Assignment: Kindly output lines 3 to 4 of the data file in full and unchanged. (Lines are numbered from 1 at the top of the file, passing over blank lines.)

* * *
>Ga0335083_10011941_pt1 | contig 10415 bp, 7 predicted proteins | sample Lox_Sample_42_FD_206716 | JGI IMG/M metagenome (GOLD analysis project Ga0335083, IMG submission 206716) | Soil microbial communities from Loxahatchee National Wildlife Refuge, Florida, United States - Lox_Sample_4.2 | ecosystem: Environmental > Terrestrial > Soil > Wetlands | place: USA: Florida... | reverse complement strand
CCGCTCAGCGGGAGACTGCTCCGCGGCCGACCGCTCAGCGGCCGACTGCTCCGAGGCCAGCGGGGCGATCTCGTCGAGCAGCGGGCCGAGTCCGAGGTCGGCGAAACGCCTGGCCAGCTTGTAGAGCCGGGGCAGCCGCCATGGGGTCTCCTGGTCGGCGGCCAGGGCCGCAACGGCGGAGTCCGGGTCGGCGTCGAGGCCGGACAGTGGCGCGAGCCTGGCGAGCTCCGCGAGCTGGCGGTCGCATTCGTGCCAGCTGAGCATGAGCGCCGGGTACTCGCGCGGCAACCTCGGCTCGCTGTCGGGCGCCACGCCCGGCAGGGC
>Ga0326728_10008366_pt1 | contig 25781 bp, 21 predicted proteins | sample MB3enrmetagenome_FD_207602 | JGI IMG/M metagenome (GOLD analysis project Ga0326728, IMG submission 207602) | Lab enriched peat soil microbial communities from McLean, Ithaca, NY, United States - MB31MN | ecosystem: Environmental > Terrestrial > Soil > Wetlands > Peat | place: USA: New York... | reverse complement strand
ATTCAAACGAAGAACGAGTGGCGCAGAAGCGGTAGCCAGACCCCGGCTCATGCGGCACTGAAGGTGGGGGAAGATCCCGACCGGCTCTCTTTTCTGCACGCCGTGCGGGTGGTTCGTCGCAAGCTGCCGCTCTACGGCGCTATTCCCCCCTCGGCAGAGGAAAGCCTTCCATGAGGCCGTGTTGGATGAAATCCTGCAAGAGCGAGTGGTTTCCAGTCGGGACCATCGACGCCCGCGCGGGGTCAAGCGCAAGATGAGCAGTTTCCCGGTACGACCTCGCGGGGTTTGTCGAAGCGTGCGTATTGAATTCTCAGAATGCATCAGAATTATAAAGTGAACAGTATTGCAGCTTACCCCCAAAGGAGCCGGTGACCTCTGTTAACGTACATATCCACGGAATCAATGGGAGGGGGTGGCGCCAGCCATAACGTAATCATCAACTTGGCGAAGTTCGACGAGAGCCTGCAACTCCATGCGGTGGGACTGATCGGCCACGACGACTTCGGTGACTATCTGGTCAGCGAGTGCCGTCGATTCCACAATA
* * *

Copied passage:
>Ga0326728_10008366_pt1 | contig 25781 bp, 21 predicted proteins | sample MB3enrmetagenome_FD_207602 | JGI IMG/M metagenome (GOLD analysis project Ga0326728, IMG submission 207602) | Lab enriched peat soil microbial communities from McLean, Ithaca, NY, United States - MB31MN | ecosystem: Environmental > Terrestrial > Soil > Wetlands > Peat | place: USA: New York... | reverse complement strand
ATTCAAACGAAGAACGAGTGGCGCAGAAGCGGTAGCCAGACCCCGGCTCATGCGGCACTGAAGGTGGGGGAAGATCCCGACCGGCTCTCTTTTCTGCACGCCGTGCGGGTGGTTCGTCGCAAGCTGCCGCTCTACGGCGCTATTCCCCCCTCGGCAGAGGAAAGCCTTCCATGAGGCCGTGTTGGATGAAATCCTGCAAGAGCGAGTGGTTTCCAGTCGGGACCATCGACGCCCGCGCGGGGTCAAGCGCAAGATGAGCAGTTTCCCGGTACGACCTCGCGGGGTTTGTCGAAGCGTGCGTATTGAATTCTCAGAATGCATCAGAATTATAAAGTGAACAGTATTGCAGCTTACCCCCAAAGGAGCCGGTGACCTCTGTTAACGTACATATCCACGGAATCAATGGGAGGGGGTGGCGCCAGCCATAACGTAATCATCAACTTGGCGAAGTTCGACGAGAGCCTGCAACTCCATGCGGTGGGACTGATCGGCCACGACGACTTCGGTGACTATCTGGTCAGCGAGTGCCGTCGATTCCACAATA